Liza Gabaston

Undergraduate Discipline

French

Graduate, École Normale Supérieure (rue d’Ulm), Paris. Agrégation in French Literature, Doctorate in French Literature, Paris-Sorbonne. Dissertation on “Body Language in Proust’s À la recherche du temps perdu” (Honoré Champion, 2011). Beyond Proust and the narrative representation of the body, interests include 19th- and early 20th-century literature, history and theory of the novel, and relationships between literature and the visual arts. SLC 2010–

Current undergraduate courses

Intermediate French III/Advanced French: Fictions of the Self: Writing in the First Person From Montaigne to Modiano

Year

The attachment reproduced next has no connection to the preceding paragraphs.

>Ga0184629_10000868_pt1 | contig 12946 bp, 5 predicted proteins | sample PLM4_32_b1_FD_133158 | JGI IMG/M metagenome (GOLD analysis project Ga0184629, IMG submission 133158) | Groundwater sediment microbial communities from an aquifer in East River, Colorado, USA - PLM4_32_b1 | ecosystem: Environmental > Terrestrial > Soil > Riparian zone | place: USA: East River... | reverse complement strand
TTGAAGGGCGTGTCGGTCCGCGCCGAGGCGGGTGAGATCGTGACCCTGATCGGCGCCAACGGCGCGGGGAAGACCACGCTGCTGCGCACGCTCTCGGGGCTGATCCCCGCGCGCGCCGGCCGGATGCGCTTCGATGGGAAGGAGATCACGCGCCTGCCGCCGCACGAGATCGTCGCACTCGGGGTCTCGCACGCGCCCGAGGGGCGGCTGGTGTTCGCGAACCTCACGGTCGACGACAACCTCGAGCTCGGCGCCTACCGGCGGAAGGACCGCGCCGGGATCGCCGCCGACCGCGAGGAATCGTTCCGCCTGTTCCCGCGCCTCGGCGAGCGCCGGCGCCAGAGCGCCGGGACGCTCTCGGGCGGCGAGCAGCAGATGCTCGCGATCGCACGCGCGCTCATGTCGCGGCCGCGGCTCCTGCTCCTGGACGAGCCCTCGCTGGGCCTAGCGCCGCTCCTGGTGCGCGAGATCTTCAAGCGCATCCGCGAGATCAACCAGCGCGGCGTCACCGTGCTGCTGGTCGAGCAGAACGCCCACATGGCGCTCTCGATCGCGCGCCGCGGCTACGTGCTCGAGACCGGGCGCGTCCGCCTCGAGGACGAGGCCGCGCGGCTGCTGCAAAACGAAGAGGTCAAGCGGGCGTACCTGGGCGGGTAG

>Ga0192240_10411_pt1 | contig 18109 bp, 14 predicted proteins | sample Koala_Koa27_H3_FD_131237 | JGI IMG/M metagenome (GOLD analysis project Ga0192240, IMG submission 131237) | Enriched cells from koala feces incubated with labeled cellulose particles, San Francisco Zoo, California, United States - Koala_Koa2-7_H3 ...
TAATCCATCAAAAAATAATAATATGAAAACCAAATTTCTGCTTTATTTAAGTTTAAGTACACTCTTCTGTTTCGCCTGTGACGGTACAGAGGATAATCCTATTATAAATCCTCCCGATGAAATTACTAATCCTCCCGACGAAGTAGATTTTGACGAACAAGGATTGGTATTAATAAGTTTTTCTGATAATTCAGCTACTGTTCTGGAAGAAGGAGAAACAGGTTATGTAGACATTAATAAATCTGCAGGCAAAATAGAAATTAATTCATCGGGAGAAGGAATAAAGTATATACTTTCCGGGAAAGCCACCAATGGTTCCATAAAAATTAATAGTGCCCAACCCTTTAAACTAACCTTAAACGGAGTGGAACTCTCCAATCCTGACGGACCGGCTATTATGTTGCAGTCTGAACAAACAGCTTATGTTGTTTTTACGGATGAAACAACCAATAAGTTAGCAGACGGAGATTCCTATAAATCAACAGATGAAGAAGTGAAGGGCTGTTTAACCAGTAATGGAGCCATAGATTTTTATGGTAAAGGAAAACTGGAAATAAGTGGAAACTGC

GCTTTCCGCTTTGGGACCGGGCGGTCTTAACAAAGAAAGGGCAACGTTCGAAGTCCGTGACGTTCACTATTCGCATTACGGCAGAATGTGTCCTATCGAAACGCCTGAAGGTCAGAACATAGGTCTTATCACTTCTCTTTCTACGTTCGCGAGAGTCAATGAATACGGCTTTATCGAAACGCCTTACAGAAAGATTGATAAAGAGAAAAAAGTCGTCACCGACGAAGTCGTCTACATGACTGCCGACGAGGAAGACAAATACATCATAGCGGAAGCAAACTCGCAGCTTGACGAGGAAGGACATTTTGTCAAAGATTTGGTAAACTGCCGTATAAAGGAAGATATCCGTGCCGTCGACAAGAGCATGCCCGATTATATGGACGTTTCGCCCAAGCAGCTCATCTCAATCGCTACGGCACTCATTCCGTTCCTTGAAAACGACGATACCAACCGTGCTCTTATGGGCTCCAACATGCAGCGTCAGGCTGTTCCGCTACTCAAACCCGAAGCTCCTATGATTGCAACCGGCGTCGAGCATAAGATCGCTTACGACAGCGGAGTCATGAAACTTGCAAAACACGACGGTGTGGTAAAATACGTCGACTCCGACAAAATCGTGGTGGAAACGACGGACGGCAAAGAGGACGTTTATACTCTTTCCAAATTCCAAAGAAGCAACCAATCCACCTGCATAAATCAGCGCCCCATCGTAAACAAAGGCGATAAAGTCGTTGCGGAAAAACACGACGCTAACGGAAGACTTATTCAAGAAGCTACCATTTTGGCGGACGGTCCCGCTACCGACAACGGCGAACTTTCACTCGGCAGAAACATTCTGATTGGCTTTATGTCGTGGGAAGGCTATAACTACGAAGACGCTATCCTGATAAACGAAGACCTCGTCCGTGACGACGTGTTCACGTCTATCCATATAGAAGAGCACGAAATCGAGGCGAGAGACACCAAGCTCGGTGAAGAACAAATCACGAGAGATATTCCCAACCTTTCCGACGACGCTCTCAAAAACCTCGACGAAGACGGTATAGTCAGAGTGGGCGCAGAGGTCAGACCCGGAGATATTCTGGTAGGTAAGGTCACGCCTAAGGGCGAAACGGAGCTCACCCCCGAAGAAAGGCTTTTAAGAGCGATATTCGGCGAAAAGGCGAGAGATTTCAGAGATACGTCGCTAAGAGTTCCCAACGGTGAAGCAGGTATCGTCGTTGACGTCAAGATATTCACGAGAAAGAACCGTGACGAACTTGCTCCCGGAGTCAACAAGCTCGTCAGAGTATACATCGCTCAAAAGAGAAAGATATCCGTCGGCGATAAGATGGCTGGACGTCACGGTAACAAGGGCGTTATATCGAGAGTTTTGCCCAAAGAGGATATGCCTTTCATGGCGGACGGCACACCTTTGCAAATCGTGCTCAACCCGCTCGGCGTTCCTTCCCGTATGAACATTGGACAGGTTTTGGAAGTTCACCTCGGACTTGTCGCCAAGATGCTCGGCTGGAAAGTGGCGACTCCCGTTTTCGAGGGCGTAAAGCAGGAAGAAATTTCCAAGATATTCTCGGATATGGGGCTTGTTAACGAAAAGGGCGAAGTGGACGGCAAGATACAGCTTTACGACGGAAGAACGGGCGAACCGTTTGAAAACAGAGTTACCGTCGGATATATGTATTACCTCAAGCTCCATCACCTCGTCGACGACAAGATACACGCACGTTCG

As contemporary French fiction is often seen as overly centered on the “moi,” a thinly veiled account of the author’s personal obsessions—and as Patrick Modiano (winner of the 2014 Nobel Prize for literature) was recently acknowledged for his unique blend of first-person memoir, fictionalized family narrative, and ruminative historical enquiry—this course will offer an opportunity to go back to the origins of what appears to be a uniquely French way of approaching fiction. While narratives in the English-speaking world are generally divided between fiction and nonfiction, this distinction is not as relevant in the French tradition, allowing for more blurry lines between truth and invention. Questioning this division will be the main purpose of this course, which will explore various forms of first-person writing across a spectrum ranging from traditional autobiography to first-person novels casting the author’s life in a fictional mold—what the French call “auto-fiction.” Starting with Montaigne, Rousseau, and Stendhal, we will move to more challenging first-person narratives, including works by Proust and Céline, and new forms of “auto-fiction” in postwar France with authors such as Nathalie Sarraute, Jean Genet, and Samuel Beckett. Beyond our main discussion on the frontiers between fiction and nonfiction and the fictionalization of the self that can be observed in autobiography, we will address the frontiers between autobiography and other forms of first-person writing such as memoirs, letters, and the journal. Students will read excerpts, as well as complete works (for shorter works only). The course will include a review of the finer points of French grammar based on the texts that will be read in class. Students will improve their writing skills through regular assignments. They will also develop tools for literary analysis and will be introduced to the French essay format.